Stockholm’s brand value is strongly linked to its tech sector, which gives the Swedish capital a ‘cool’ reputation. (Photo by Jonathan Nackstrand/AFP via Getty Images)

Companies are key actors in the relatively small group of stakeholders that dictate the characteristics and brand values of the cities and regions we live in.

Foreign investors have a big influence on a location from a reputational and even psychological perspective for its residents, workers and visitors. The presence of specific leading companies is a signifier of status – the corporate brand extending its brand recognition and value to the city or region it is located in. The brand value and how it influences a place’s reputation varies by sector: the security of financial services (Canary Wharf); the seriousness and intellectual prowess of pharma (Cork); the coolness of tech (Stockholm); the productivity and precision of the automotive sector (Munich); and the playfulness of creative companies (Montreal).

Every company that decides to locate in a city or region brings confidence, renewal, and sometimes hope. Conversely, if a company chooses to leave, the impact can be devastating and has the opposite psychological effect. Some companies have such a dominant position and become so engrained in the fabric and characteristics of the place, they simply can’t leave; they become too big to fail, or at least not without creating emotional and sometimes political ructions – think Nissan in Sunderland. Companies that do leave can be exposed – Ford’s withdrawal from Bordeaux had all the hallmarks of a messy divorce.

The quid pro quo of site selection

As with most things in life, there has to be a quid pro quo but also a moderated approach.

In return for selecting a city to locate in, investing companies are often directed to business districts where they can associate with their peers and open a new office that aligns with their brand reputation. They also help to build the reputation of the location – think converted docklands everywhere with glass and steel monoliths mapped out by planners and developers. These are the very districts that are suffering the most during the pandemic, proverbial tumbleweed territories.

The residents of Queens recognised the Amazon headquarters ‘win’ would also be disruptive.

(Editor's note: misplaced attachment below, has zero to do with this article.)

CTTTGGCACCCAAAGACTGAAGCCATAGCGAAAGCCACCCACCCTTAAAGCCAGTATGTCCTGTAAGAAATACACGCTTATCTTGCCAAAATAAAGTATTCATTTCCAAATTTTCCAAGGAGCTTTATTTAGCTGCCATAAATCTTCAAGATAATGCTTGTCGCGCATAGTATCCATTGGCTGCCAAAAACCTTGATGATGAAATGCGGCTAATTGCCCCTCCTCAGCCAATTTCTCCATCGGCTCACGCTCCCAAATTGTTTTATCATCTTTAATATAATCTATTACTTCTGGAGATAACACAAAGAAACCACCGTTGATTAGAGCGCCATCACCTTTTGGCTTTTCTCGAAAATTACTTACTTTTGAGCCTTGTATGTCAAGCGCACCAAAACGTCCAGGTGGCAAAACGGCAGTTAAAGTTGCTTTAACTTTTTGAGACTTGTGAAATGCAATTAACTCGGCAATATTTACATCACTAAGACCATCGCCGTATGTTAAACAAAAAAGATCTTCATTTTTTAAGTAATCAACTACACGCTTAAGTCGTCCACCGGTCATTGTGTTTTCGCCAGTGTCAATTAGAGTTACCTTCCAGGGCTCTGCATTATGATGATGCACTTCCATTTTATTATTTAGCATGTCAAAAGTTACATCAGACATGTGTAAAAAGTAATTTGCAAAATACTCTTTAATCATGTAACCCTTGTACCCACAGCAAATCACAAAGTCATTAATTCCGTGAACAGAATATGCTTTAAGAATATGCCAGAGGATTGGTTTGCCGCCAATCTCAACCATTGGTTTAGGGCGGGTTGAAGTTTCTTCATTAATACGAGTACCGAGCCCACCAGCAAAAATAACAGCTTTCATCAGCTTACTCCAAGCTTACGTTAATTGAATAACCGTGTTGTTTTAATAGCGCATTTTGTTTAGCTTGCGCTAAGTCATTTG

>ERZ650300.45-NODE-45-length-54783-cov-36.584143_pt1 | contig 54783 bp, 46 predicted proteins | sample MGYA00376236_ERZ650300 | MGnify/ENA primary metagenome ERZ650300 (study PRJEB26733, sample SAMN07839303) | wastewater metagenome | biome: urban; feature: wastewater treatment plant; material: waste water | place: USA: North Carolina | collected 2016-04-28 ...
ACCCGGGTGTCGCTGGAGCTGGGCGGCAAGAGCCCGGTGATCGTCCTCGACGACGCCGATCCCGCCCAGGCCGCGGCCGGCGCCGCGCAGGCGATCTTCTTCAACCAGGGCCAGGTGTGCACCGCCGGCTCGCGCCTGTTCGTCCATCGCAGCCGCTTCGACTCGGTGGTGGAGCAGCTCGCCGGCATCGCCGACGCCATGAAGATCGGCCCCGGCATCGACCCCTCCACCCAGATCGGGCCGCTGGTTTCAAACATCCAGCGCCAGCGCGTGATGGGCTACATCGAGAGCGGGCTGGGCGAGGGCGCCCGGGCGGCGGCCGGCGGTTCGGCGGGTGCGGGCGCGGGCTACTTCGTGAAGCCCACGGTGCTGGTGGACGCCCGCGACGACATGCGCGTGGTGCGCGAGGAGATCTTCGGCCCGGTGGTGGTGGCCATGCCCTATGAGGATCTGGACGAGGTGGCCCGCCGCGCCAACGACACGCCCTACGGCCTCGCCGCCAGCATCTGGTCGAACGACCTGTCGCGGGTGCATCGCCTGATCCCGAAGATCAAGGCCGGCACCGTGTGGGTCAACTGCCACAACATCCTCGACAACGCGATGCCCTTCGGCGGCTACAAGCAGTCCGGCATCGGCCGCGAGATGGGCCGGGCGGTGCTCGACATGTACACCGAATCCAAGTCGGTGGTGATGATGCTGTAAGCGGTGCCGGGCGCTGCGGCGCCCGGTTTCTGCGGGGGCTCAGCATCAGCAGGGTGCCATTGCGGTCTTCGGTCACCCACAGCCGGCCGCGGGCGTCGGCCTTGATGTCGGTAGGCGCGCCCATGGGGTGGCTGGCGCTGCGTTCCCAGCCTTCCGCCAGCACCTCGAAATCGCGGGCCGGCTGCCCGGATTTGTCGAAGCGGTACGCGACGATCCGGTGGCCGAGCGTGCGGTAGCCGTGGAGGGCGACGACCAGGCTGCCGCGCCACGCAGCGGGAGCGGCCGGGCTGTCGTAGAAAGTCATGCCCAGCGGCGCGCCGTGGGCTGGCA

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Traditionally, the price companies paid depended on the development stage of the city and the life cycle of the company. Bigger cities with a good skills supply that are more attractive to companies command bigger prices. For too long, the business zones designed for investors have been seen as a signifier of success for a location and we even see the creation of new cities or districts based on this one-dimensional, corporate-orientated formula. Build it and they will come – but as we know, they don’t. Companies locate for skills.

Governments, however, continue to incentivise companies to locate in areas where they can be perceived as game changers. Pre-Silicon Roundabout, there was a thriving creative hub of indigenous enterprises in the east London area, but the ‘win’ of the Google campus disrupted the dynamic. Creative companies were priced out. The residents of Queens recognised the Amazon headquarters ‘win’ would also be disruptive.

Companies that are investing in a location are in a position of power and can change the nature of place. They need to use that power wisely, not least as they don’t want to end up as a political and emotional totem.

A better balanced city means a better recovery

Governments need to take a more balanced approach to how far they go to accommodate the needs of investors in a city. There is so much more to a city than the business districts, as we have found out during the Covid-19 pandemic. The cities that will recover fastest are those that have a good mix of workers, residents and visitors – a balanced approach. These are cities where residents have not been priced out by companies as part of a confidence trick.

Development needs to be considered from a different optic. Growth for growth’s sake is coming to an end.

It is clear that in the future companies will not need the office footprint they once did, but planners and commercial developers have to catch up. Cities aren’t just for business, they are for living. Companies are mobile and will come and go and pivot according to their commercial objectives, as they should.

The city is not mobile but it is dynamic. Locations need to stop organising around the needs of companies, or at least not to the extent they do so now. Development needs to be considered from a different optic. Growth for growth’s sake is coming to an end. Success for a place cannot be predicated on the corporate skyline. For companies, this brings less risk and more choice too.

We all own the city.